I’m just gonne leave this right here…..
I wonder who they outsourced the firmware code out to back in 2015….
IMPORTANT: This HPD8 firmware is considered a critical fix and is required to address the issue detailed below. HPE strongly recommends immediate application of this critical fix. Neglecting to update to SSD Firmware Version HPD8 will result in drive failure and data loss at 32,768 hours of operation and require restoration of data from backup in non-fault tolerance, such as RAID 0 and in fault tolerance RAID mode if more drives fail than what is supported by the fault tolerance RAID mode logical drive. By disregarding this notification and not performing the recommended resolution, the customer accepts the risk of incurring future related errors.
HPE was notified by a Solid State Drive (SSD) manufacturer of a firmware defect affecting certain SAS SSD models (reference the table below) used in a number of HPE server and storage products (i.e., HPE ProLiant, Synergy, Apollo, JBOD D3xxx, D6xxx, D8xxx, MSA, StoreVirtual 4335 and StoreVirtual 3200 are affected).
The issue affects SSDs with an HPE firmware version prior to HPD8 that results in SSD failure at 32,768 hours of operation (i.e., 3 years, 270 days 8 hours). After the SSD failure occurs, neither the SSD nor the data can be recovered. In addition, SSDs which were put into service at the same time will likely fail nearly simultaneously.
To determine total Power-on Hours via Smart Storage Administrator, refer to the link below:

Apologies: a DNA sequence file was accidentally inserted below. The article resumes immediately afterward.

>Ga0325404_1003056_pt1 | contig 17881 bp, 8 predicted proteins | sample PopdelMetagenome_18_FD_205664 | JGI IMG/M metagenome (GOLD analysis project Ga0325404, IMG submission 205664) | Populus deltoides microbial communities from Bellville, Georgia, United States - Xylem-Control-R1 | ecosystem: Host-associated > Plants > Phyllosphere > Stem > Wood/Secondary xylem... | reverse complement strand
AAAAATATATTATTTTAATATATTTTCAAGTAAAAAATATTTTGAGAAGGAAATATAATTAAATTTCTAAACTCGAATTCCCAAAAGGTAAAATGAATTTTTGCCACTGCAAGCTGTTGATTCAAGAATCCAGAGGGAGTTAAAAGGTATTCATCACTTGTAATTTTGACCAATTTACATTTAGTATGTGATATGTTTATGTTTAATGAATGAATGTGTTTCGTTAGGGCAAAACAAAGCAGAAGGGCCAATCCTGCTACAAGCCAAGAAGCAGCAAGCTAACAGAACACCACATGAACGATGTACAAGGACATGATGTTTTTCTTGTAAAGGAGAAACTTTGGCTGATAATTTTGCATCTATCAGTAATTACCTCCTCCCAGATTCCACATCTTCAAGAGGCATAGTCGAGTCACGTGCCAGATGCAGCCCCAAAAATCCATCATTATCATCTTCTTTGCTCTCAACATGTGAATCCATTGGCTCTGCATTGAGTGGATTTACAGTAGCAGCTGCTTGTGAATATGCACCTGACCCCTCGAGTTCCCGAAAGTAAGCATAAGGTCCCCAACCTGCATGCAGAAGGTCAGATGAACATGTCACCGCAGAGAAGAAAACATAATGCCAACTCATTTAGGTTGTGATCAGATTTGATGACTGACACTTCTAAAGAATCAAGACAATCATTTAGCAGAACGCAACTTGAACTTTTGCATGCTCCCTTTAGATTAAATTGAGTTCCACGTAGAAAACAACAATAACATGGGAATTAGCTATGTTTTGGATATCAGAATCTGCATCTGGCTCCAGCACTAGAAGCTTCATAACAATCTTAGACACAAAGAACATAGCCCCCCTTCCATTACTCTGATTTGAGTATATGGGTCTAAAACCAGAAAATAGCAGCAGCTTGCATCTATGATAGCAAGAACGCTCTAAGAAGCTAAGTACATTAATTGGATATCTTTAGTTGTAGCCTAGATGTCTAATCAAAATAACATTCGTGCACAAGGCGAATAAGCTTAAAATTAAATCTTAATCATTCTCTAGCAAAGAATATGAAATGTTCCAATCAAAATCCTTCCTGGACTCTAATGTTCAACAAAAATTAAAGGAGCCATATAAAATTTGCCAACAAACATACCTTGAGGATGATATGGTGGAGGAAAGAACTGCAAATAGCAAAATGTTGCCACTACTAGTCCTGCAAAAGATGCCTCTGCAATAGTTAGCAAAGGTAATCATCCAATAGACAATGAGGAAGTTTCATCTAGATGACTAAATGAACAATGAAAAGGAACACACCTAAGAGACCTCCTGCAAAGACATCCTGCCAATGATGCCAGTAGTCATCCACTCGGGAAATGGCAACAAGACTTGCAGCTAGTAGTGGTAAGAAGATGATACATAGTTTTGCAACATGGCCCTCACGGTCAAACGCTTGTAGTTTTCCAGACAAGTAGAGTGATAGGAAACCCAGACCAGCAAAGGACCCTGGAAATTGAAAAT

Yeah you read that right, drive failure after a specific number of run hours. Yeah total drive failure, if anyone running a storage unit with these disks, it can all implode at once with full data loss. Everyone has backups on alternative disks right?
Lesson and review of today is. Double check your disks and any storage units you are using for age, and accept risks accordingly. Also ensure you have backups, as well as TEST them.
Another lesson I discovered is depending on the VM version created will depend which ESXi host it can technically be created on. While this is a “DUH” thing to say, it’s not so obvious when you restore a VM using Veeam and Veeam doesn’t code to tell you the most duh thing ever. Instead the recovery wizard will walk right through to the end and then give you a generic error message “Processing configuration error: The operation is not allowed in the current state.” which didn’t help much until I stumbled across this veeam form post…
and the great Gostev himself finishes the post with…
“According to the last post, the solution seems to be to ensure that the target ESXi host version supports virtual hardware version of the source VM.”